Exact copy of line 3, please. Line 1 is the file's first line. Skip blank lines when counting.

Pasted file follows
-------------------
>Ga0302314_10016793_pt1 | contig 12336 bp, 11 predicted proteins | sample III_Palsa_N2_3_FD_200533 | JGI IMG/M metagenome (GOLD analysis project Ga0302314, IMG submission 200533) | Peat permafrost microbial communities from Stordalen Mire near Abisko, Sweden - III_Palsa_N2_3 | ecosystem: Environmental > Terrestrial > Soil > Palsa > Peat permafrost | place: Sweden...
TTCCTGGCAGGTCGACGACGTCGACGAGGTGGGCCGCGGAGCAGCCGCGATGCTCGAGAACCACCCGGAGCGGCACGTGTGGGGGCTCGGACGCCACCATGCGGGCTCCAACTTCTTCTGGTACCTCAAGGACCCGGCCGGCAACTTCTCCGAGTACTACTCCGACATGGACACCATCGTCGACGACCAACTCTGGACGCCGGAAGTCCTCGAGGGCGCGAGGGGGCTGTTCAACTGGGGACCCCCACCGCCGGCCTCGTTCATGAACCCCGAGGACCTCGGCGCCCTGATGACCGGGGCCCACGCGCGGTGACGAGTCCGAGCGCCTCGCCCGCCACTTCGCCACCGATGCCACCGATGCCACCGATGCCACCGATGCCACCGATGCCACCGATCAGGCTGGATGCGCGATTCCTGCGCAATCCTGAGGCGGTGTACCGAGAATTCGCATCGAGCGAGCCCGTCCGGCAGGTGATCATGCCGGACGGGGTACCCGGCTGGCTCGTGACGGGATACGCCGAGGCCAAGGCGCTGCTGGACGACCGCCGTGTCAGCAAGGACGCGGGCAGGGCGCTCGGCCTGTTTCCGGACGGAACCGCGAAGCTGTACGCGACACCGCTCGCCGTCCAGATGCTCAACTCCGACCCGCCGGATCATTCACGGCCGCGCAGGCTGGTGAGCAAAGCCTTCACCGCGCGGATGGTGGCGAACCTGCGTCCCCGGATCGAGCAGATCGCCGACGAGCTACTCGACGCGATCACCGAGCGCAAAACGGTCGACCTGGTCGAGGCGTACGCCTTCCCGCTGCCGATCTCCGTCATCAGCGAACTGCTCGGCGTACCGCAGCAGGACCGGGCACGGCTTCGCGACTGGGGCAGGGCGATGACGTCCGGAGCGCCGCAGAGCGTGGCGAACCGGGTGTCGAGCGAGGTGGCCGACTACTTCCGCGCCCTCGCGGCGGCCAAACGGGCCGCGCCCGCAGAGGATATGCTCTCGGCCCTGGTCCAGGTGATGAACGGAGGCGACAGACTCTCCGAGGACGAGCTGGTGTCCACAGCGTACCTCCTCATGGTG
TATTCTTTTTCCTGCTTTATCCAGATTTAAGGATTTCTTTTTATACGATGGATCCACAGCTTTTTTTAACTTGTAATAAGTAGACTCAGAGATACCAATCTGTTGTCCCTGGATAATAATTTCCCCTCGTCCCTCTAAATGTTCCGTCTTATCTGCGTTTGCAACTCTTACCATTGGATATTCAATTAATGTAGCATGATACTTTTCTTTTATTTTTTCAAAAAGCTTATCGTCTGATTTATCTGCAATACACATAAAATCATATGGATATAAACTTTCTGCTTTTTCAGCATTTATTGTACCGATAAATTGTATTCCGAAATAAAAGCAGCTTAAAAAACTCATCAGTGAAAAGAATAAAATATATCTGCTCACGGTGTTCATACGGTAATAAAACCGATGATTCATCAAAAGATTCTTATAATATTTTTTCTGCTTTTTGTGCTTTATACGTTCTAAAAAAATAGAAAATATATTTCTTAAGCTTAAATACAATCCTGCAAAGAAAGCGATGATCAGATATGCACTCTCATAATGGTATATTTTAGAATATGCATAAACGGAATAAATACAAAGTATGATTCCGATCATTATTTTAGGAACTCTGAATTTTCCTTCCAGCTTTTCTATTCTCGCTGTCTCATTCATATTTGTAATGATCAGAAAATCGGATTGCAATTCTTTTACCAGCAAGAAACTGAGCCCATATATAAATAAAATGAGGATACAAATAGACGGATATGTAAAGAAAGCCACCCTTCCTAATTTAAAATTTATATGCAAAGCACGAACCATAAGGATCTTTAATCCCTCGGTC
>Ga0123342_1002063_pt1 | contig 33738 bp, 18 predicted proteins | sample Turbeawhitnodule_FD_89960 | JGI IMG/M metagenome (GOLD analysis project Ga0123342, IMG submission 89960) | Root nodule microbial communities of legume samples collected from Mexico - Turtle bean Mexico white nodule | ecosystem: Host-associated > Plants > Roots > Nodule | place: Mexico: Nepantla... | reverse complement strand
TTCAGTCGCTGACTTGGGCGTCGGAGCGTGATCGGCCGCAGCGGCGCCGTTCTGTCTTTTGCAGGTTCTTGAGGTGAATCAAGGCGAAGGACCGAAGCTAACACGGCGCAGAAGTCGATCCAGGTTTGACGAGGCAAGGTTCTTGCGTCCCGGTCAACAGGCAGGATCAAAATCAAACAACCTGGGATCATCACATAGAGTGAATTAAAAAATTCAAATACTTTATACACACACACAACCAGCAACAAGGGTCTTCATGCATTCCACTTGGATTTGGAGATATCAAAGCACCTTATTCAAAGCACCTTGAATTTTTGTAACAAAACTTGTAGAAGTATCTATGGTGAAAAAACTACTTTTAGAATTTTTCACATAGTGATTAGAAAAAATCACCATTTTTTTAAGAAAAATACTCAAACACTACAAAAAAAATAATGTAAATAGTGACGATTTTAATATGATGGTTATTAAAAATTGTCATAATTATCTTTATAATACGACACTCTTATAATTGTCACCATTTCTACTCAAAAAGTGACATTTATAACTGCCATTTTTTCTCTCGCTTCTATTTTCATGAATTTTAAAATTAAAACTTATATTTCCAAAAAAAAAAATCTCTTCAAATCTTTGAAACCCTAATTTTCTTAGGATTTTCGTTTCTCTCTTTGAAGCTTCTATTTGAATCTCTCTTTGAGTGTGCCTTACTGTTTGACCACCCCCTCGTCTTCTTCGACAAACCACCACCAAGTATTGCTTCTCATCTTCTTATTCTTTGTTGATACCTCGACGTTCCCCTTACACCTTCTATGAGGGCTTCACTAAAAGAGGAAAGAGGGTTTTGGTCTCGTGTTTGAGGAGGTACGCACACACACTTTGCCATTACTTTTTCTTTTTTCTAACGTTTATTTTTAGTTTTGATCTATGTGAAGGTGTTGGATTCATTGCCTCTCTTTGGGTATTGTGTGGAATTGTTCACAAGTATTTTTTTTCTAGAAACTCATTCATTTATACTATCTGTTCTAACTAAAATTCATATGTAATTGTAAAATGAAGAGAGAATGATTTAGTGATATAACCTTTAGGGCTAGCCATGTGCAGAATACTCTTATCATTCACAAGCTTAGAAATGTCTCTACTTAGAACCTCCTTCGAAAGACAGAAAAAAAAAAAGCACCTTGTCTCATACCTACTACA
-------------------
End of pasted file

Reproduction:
TATTCTTTTTCCTGCTTTATCCAGATTTAAGGATTTCTTTTTATACGATGGATCCACAGCTTTTTTTAACTTGTAATAAGTAGACTCAGAGATACCAATCTGTTGTCCCTGGATAATAATTTCCCCTCGTCCCTCTAAATGTTCCGTCTTATCTGCGTTTGCAACTCTTACCATTGGATATTCAATTAATGTAGCATGATACTTTTCTTTTATTTTTTCAAAAAGCTTATCGTCTGATTTATCTGCAATACACATAAAATCATATGGATATAAACTTTCTGCTTTTTCAGCATTTATTGTACCGATAAATTGTATTCCGAAATAAAAGCAGCTTAAAAAACTCATCAGTGAAAAGAATAAAATATATCTGCTCACGGTGTTCATACGGTAATAAAACCGATGATTCATCAAAAGATTCTTATAATATTTTTTCTGCTTTTTGTGCTTTATACGTTCTAAAAAAATAGAAAATATATTTCTTAAGCTTAAATACAATCCTGCAAAGAAAGCGATGATCAGATATGCACTCTCATAATGGTATATTTTAGAATATGCATAAACGGAATAAATACAAAGTATGATTCCGATCATTATTTTAGGAACTCTGAATTTTCCTTCCAGCTTTTCTATTCTCGCTGTCTCATTCATATTTGTAATGATCAGAAAATCGGATTGCAATTCTTTTACCAGCAAGAAACTGAGCCCATATATAAATAAAATGAGGATACAAATAGACGGATATGTAAAGAAAGCCACCCTTCCTAATTTAAAATTTATATGCAAAGCACGAACCATAAGGATCTTTAATCCCTCGGTC